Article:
ablutions are gratefully clean. Naturally, with abundant water the baths are copiously supplied; but then the accessories and surroundings are so clean and comfortable! The butcher's meat is naturally superior; but how much is that superiority enhanced by the prevalent cleanliness and the really good cookery? It is an ungrateful task at all times to find fault, and doubly distasteful when a comparison tells against one's local prejudices and the natural bias one has in favour of home institutions. Still, if I am to be a truthful critic, I must give my opinions on what I observe, honestly and fearlessly; and I am content to appeal to any traveller who has had experience of hotels in New Zealand and New South Wales to say whether, at every point, the management of the older colony does not lag miserably behind that of the newer colony.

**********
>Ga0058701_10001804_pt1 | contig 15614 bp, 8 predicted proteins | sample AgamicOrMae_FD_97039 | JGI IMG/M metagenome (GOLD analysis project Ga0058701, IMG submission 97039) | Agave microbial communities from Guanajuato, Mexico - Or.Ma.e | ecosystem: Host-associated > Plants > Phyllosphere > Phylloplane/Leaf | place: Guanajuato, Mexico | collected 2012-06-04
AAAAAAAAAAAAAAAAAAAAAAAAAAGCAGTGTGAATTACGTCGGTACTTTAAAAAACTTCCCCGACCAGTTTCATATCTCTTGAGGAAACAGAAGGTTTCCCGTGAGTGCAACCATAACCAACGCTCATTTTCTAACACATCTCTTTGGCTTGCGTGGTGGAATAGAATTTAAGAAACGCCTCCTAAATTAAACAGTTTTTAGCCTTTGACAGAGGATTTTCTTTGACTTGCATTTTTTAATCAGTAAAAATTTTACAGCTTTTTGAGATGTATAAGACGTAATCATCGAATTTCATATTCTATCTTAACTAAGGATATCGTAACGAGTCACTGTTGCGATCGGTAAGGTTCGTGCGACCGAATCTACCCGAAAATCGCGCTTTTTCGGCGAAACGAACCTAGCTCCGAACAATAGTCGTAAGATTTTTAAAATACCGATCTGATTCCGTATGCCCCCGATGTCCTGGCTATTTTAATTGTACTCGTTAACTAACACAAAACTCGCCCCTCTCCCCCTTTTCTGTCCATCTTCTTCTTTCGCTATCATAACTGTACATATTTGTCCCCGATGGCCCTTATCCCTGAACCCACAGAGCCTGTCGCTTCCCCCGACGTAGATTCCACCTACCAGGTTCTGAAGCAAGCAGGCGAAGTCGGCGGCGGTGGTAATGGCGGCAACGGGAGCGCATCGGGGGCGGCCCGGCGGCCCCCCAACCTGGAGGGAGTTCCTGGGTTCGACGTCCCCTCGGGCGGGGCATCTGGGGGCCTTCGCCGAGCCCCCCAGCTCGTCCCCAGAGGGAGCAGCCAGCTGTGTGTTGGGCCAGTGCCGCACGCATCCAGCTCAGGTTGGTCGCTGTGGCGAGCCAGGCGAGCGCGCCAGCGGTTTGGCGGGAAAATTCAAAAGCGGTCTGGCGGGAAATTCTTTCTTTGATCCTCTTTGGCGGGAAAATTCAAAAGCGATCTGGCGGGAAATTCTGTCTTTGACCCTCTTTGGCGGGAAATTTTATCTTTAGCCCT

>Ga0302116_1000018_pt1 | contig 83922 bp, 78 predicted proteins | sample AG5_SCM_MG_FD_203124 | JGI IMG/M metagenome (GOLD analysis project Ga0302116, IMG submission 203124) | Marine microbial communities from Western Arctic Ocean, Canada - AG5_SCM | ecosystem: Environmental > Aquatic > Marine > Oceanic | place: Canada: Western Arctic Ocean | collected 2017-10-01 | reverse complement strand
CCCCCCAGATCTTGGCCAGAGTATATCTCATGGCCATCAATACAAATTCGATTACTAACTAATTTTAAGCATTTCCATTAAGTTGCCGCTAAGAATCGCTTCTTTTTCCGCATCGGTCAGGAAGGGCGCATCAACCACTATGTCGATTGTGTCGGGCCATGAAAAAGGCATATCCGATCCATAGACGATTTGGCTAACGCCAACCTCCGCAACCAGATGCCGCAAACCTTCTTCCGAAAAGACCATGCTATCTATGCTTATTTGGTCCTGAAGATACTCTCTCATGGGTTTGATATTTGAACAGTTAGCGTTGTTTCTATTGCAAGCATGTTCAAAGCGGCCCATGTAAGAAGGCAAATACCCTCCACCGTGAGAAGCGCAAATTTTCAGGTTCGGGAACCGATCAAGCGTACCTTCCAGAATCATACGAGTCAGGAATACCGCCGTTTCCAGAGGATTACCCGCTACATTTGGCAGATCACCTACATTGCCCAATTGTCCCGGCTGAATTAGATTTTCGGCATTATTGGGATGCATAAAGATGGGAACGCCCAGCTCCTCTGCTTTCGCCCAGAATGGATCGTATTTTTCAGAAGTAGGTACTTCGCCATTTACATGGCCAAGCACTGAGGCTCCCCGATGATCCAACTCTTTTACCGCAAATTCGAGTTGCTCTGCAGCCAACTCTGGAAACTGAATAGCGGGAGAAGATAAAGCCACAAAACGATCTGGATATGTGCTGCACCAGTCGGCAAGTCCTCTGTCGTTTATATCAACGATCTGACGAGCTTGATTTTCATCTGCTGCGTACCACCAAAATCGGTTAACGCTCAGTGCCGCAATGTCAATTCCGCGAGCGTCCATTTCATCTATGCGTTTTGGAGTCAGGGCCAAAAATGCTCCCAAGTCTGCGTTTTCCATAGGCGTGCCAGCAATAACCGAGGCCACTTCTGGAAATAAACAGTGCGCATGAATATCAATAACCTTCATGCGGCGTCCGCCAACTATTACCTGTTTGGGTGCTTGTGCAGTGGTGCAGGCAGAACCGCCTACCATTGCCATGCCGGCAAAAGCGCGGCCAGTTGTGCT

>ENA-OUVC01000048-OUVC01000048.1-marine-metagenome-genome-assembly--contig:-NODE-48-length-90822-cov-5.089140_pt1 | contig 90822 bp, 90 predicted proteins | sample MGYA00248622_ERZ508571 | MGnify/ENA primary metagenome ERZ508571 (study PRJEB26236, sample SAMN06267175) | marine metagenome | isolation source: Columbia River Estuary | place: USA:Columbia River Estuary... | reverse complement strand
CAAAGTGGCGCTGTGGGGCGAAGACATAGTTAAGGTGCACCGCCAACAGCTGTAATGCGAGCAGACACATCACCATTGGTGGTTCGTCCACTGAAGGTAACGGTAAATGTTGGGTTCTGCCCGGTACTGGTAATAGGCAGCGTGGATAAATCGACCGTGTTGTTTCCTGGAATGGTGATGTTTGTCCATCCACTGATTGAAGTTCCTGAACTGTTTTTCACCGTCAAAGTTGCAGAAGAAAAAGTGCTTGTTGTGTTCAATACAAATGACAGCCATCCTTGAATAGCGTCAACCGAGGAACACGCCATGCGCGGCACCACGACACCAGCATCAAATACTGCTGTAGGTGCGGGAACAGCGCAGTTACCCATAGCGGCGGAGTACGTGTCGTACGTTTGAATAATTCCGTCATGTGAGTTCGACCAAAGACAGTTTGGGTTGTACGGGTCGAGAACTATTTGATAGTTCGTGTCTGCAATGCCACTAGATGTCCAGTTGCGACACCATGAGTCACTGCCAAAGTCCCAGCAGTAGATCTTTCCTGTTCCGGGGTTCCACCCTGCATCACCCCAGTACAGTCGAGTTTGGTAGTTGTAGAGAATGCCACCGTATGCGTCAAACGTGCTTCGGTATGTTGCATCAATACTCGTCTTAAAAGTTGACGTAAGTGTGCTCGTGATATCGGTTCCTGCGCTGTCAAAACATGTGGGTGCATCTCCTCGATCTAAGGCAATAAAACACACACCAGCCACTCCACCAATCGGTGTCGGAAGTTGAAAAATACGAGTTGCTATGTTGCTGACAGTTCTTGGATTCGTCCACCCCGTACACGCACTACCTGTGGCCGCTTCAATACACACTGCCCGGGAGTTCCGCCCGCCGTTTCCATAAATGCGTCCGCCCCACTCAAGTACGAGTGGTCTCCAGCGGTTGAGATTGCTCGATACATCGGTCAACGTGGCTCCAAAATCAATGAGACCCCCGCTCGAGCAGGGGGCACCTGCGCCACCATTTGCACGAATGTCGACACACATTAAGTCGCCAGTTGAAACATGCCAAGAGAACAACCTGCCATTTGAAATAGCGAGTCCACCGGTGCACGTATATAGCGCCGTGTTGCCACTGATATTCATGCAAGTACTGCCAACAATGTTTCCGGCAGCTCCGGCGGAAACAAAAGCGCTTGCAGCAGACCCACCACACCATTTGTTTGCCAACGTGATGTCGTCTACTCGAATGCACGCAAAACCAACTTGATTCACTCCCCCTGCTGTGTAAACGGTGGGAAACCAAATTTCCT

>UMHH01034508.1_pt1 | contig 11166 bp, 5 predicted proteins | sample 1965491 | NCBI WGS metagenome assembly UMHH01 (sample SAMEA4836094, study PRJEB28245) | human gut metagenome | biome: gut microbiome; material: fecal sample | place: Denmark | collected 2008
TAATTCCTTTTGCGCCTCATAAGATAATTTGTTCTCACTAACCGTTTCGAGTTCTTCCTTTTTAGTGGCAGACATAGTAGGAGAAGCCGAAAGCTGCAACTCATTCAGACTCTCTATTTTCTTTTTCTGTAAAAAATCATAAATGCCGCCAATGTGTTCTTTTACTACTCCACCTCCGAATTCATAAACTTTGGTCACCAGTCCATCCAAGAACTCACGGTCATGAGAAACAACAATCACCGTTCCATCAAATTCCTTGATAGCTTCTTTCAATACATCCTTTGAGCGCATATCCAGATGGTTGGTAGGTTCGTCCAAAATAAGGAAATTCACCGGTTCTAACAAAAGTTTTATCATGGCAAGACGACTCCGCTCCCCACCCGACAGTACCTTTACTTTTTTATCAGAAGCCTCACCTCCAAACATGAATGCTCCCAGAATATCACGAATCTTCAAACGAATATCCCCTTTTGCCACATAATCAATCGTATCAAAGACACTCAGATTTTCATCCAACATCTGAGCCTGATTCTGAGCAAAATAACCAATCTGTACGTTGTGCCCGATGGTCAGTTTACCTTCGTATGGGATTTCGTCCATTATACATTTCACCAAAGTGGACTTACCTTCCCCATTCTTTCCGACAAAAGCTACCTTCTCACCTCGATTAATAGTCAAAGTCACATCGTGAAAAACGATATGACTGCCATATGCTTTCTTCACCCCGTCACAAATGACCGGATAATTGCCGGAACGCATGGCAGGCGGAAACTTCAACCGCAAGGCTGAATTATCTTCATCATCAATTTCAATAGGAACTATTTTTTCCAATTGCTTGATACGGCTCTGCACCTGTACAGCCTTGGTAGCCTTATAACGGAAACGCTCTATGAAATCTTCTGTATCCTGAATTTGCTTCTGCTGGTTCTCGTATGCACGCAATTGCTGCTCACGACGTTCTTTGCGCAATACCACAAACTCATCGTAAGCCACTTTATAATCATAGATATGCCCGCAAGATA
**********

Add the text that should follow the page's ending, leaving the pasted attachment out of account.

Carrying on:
"Bung" is a mighty power in the land; and the licensed victualler's calling is an honourable and a necessary one. But in the name of common sense and common fairness, let the bargain be observed loyally on both sides. In many cases, as things go at present, the licence is all with the publican to do as he "darn pleases," while the victualling, which the public have a right to expect is ——. Yes, just so, a blank!
But to return to Wanganui. If the visitor wants to have a comprehensive view of the town, let him do as we did, and mount the steep Flagstaff Hill, which looks down upon the river, spanned by its noble bridge on iron piers; and there, while his sense of smell is regaled with the sweet scent of the